Electronics Production | April 08, 2011
Peratech's QTC Clear for force sensitive touch screens
Peratech, the innovators in touch technology, have developed a see through version of their Quantum Tunnelling Composite (QTC) material called QTC Clear.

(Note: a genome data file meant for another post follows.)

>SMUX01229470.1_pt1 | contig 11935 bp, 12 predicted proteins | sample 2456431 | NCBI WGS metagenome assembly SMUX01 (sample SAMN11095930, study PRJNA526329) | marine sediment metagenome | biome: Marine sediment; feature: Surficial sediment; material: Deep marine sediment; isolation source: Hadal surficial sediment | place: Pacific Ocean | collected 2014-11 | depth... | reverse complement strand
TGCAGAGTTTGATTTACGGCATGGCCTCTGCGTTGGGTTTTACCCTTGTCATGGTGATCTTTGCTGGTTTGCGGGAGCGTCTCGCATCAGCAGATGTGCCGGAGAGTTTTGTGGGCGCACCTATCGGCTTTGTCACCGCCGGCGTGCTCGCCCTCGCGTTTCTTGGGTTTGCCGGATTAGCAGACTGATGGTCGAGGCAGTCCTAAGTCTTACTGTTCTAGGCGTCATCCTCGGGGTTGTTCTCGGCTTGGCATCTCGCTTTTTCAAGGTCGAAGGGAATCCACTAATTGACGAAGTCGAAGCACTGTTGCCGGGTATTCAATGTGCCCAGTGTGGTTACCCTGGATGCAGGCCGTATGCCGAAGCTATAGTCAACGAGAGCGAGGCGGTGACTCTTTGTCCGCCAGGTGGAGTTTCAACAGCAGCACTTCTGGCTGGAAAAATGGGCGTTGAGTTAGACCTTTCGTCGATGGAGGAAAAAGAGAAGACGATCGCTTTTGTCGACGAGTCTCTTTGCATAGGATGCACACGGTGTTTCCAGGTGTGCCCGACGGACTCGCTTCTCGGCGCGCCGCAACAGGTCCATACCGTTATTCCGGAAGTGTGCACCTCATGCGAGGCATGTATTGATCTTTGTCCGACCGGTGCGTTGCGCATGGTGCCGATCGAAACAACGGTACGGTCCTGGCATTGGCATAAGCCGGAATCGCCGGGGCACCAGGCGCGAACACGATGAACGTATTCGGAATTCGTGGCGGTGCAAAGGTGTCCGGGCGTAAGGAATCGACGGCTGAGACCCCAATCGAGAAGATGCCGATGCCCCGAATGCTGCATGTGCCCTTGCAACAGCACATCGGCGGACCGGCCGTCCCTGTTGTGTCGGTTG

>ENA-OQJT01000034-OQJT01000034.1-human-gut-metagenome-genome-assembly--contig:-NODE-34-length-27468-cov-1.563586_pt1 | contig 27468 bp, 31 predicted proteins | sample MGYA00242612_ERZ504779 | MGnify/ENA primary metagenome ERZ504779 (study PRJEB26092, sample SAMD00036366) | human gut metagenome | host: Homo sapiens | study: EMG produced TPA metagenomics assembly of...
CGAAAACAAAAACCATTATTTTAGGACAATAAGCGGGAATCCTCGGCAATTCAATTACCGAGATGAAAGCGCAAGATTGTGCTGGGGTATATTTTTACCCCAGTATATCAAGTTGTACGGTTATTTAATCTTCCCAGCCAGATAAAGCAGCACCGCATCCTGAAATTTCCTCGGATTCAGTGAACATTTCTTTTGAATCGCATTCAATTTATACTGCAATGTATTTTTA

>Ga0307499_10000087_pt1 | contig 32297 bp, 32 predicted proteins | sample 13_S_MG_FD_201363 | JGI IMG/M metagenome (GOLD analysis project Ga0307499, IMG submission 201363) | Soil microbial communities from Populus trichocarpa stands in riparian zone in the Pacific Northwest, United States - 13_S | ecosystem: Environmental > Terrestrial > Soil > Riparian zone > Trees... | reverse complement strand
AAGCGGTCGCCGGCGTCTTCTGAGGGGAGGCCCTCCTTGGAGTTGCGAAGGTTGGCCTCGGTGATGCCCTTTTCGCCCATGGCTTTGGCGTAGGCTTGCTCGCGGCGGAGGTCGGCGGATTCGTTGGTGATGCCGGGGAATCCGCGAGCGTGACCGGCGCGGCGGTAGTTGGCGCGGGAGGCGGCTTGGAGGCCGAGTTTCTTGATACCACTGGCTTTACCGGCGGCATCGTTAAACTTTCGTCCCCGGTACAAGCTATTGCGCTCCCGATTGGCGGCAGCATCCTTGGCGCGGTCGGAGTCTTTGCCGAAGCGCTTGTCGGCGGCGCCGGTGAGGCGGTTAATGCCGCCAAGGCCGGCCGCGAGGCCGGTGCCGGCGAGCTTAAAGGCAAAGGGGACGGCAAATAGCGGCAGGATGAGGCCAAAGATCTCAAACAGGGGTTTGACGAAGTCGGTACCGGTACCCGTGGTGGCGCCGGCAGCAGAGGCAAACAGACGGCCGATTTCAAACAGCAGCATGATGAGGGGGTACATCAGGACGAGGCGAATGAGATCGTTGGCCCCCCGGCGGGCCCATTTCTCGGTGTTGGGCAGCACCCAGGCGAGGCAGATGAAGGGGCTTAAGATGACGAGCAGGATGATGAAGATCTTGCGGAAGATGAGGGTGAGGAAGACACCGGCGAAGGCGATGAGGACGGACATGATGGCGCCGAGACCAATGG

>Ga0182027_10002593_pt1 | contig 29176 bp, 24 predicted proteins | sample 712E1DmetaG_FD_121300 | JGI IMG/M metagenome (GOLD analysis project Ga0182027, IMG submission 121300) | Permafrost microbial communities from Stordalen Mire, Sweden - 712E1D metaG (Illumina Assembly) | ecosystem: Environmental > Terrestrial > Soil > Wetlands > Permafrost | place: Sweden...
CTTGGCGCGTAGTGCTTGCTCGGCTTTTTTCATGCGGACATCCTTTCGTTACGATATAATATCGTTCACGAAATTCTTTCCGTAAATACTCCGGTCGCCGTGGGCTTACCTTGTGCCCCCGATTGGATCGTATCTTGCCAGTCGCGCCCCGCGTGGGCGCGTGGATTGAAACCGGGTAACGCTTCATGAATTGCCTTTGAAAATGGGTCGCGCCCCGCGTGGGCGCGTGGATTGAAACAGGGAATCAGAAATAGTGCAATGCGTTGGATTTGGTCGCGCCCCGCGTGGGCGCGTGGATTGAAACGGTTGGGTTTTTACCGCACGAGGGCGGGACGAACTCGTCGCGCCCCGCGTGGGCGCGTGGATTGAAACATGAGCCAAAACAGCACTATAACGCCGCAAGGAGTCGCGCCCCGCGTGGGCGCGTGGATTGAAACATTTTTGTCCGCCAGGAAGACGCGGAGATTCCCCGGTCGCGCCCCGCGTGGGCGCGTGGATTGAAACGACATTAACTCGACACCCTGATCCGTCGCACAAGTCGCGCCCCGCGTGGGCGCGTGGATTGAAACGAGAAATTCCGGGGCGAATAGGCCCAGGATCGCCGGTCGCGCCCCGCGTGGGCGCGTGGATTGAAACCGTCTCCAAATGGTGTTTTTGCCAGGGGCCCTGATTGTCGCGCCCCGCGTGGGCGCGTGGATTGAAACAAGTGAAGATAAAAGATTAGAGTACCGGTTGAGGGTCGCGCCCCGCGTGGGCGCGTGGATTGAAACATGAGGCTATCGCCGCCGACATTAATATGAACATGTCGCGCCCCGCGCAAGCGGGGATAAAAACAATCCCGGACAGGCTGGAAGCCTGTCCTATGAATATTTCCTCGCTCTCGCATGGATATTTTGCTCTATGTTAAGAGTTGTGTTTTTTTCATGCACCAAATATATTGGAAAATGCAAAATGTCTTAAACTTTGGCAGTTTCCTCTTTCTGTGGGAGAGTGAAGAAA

This force sensing material can be used to create a whole new class of Force Sensitive touch screens that can completely replace current Resistive touch screen technologies or enhance Capacitive ones to create superior solutions with more features such as 3D input. “Both Resistive and Capacitive touch screen technologies have their drawbacks,” explained Philip Taysom, Peratech’s Joint CEO. “Resistive is not very accurate and can’t do multi-touch so it is becoming less popular than Capacitive, but the latter uses a lot of power constraining it to smaller screen sizes. Our new, QTC Clear touch screen design offers the best of both technologies without their drawbacks. It can be made in any size and provides multi-touch, high sensitivity with great accuracy, ultra low power consumption and additional intuitive features with the third dimension of pressure to more easily manipulate and control information on the screen.” The QTC Clear layer is only 6-8 microns thick with a transparency that is very similar to the existing touch screen technologies. This is sandwiched between two layers of ITO (Indium Tin Oxide), which is in turn sandwiched between two hard sheets, typically glass. It is so sensitive that it can detect deflections of only a few microns so that the top surface can be rigid and robust, e.g. glass, unlike current Resistive designs that have to be soft enough to deform easily making them susceptible to damage. QTC’s unique properties means that virtually no current flows unless a force is applied. This overcomes the drawbacks of Capacitive designs that constantly draw current and create design challenges to overcome EMI issues. Paul O’Donovan, Principal Analyst at Gartner’s semiconductor division, commented, “This is a very interesting new technology that could revolutionise the whole touch screen industry from automotive to computers.” Background information on Capacitive and Resistive touch screens Current Resistive touch screens designs use a sandwich of a soft top layer and a hard bottom layer with small spacer bumps to keep them apart. When the soft top layer is pressed it deforms and contact is made between two thin films of conductive material (ITO) on the inside of the two structural layers. The drawbacks are that the top layer has to be soft enough to deform easily when pressed which makes it vulnerable to damage by scratching etc. and it cannot be used to provide the increasing important multi-touch functionality. No current flows unless pressure is applied, there are no EMI issues and they can be made any size. They can be used with gloves and in any humidity conditions. Capacitive touch screens have become more popular as they overcome the drawbacks of Resistive because they have a robust, hard top surface and provide multi-touch. However, the design uses a lot of current to provide the touch detection which is a constraint on screen size and potential interference issues that require careful design to overcome, making large Capacitive screen solutions expensive. Also gloves and high humidity prevent them from working.
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